This event is free to attend but booking is essential. To reserve a place, please e-mail your name to eliza (at) hauspublishing.com.

Togo to Go

Haus Publishing have put the first thirty pages of my biography of Admiral Togo online for free. Check it out!

Togo Heihachiro (1848-1934) was born into a feudal society that had lived in seclusion for 250 years. As a teenage samurai, he witnessed the destruction wrought upon his native land by British warships. As the legendary ‘Silent Admiral’, he was at the forefront of innovations in warfare, pioneering the Japanese use of modern gunnery and wireless communication. He is best known as ‘the Nelson of the East’ for his resounding victory over the Tsar’s navy in the Russo-Japanese War, but he also lived a remarkable life – studying at a British maritime college, witnessing the Sino-French War, the Hawaiian Revolution, and the Boxer Uprising. After his retirement, he was appointed to oversee the education of the Emperor, Hirohito. This new biography spans Japan’s sudden, violent leap out of its self-imposed isolation and into the 20th century. Delving beyond Togo’s finest hour at the Battle of Tsushima, it portrays the life of a diffident Japanese sailor in Victorian Britain, his reluctant celebrity in America (where he was laid low by Boston cooking and welcomed by his biggest fan, Theodore Roosevelt) forgotten wars over the short-lived republics of Ezo and Formosa, and the accumulation of peacetime experience that forged a wartime hero.

About the Author

Jonathan Clements is the author of A Brief History of the Samurai, and biographies of many prominent figures in Asian history, including Coxinga, Prince Saionji and the First Emperor of China.

Mostly Harmless?

Just stopped off for a week in Hawaii finalising materials for my forthcoming book on Admiral Togo, who spent a tense time there during the Hawaiian Revolution, and accidentally inherited an escaped murderer who claimed asylum aboard his battleship. I am sure I will write more about it here next spring.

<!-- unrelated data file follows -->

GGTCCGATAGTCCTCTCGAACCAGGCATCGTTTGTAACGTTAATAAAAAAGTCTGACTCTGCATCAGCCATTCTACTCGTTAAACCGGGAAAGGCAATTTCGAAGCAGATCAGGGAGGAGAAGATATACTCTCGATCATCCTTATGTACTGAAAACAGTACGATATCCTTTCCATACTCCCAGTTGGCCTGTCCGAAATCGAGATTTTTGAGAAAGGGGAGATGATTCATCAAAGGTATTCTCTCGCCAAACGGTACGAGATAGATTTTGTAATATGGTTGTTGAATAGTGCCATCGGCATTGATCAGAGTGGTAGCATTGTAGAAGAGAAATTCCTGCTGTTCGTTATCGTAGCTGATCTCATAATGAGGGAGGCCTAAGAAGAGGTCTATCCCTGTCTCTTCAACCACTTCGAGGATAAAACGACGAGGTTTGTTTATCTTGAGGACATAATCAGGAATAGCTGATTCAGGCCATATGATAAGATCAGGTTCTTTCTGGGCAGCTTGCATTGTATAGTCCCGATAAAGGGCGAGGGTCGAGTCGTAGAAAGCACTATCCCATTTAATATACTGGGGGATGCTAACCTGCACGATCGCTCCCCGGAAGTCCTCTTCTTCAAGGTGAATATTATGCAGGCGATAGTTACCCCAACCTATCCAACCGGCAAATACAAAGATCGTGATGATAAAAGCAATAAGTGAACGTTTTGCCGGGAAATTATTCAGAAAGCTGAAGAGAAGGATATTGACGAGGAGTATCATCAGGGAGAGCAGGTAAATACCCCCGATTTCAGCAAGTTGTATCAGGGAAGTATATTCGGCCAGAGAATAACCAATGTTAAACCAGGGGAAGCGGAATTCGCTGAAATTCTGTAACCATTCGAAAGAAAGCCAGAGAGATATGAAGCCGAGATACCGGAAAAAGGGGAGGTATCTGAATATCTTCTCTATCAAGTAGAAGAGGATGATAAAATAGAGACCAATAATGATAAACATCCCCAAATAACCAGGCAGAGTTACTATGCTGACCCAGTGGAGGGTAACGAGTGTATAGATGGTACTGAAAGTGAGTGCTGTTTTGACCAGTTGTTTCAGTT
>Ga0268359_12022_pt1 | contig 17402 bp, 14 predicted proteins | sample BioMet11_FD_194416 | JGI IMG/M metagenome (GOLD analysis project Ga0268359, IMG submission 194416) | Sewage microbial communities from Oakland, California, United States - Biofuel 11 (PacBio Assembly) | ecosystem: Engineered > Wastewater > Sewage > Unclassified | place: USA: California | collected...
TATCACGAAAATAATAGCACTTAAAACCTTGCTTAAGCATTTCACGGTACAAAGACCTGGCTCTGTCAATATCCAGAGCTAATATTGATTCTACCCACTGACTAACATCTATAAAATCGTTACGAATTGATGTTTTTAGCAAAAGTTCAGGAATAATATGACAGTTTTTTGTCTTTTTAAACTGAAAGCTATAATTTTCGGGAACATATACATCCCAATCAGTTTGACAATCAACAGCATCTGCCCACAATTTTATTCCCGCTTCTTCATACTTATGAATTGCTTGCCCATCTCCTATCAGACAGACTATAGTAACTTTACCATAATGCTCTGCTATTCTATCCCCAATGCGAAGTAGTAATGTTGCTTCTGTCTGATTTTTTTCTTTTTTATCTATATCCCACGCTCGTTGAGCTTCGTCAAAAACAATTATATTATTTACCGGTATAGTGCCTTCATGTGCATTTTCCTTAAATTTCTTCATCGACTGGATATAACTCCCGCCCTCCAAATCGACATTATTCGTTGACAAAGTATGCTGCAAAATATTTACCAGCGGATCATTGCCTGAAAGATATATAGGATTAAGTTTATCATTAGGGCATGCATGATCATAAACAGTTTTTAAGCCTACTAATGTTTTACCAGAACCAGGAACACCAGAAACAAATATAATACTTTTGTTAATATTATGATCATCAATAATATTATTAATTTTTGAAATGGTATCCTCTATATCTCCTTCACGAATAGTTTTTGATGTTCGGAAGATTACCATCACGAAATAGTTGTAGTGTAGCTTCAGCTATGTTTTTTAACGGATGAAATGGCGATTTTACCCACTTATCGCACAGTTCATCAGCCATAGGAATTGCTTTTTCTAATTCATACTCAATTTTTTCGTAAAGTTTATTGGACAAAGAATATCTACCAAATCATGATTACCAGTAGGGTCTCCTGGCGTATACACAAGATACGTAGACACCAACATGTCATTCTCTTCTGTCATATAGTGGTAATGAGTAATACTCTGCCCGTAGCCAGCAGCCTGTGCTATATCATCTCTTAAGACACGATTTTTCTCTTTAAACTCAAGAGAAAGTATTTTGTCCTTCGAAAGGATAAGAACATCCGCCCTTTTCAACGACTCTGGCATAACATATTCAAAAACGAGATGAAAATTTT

In the meantime, on to San Francisco, spiritual home of anime and manga in the United States, where I have been staying with Frederik L. Schodt and poking around the alleyways of Chinatown. Friday was the official release date of the Astro Boy movie, so we were unable to resist the temptation to grab tickets and sneak unnoticed among the evening punters.

The audience in downtown San Francisco seemed split evenly between anime fans and families. Many of the children did not seem to have the faintest clue who Astro Boy was, which is the ideal way to approach this modern upgrade. The kids seemed to like it, apart from one little girl who started yelling “MOMMY I’M SCARED!” when Donald Sutherland started acting crazy… this is not an unknown reaction, even among adults.

There were a few tips of the hats to fans — a cameo for Tezuka himself, and occasional walk-ons for some of his other cast members — but the Astro Boy movie was largely and resolutely a reboot, toning down the death of Professor Tenma’s son Toby, but otherwise staying remarkably true to the spirit of the original. It was, in short, exactly what I would have expected a Hollywoodised Astro Boy remake to be, redolent in many places of Wall-E, although considering Tezuka’s influence on the world of cartooning, that might well be a case of putting the cart before the horse.

I sat there counting the number of Japanese names in the crew, and didn’t have to stretch my fingers too far. Astro Boy’s real influence, and its real future success, will not rest on the contribution of Hollywood — the likes of writer/director David Bowers and composer John Ottman already have resumes they can call on. It rests on Hong Kong, and on the many hundreds of Cantonese names that dominate the crew. Astro Boy might have a Japanese origin and an American sheen, but perhaps this film is better regarded as a work of Chinese animation. In American terms, it appears mostly harmless — a kiddie friendly, Saturday afternoon cartoon that is unlikely to make Pixar worry. But in Chinese terms, it could be seen to represent an incredible leap in talent and technique, lifting the capabilities of Chinese animators so high that they could now be positioned to give American cartoons, and indeed anime itself, a serious run for their money. And if money is the key, then this release is sure to be regarded in China as a “local” production, evading import quotas and heading out into the world’s largest market.

Astro Boy famously speaks more than 60 languages, but the only one he may really need is Mandarin.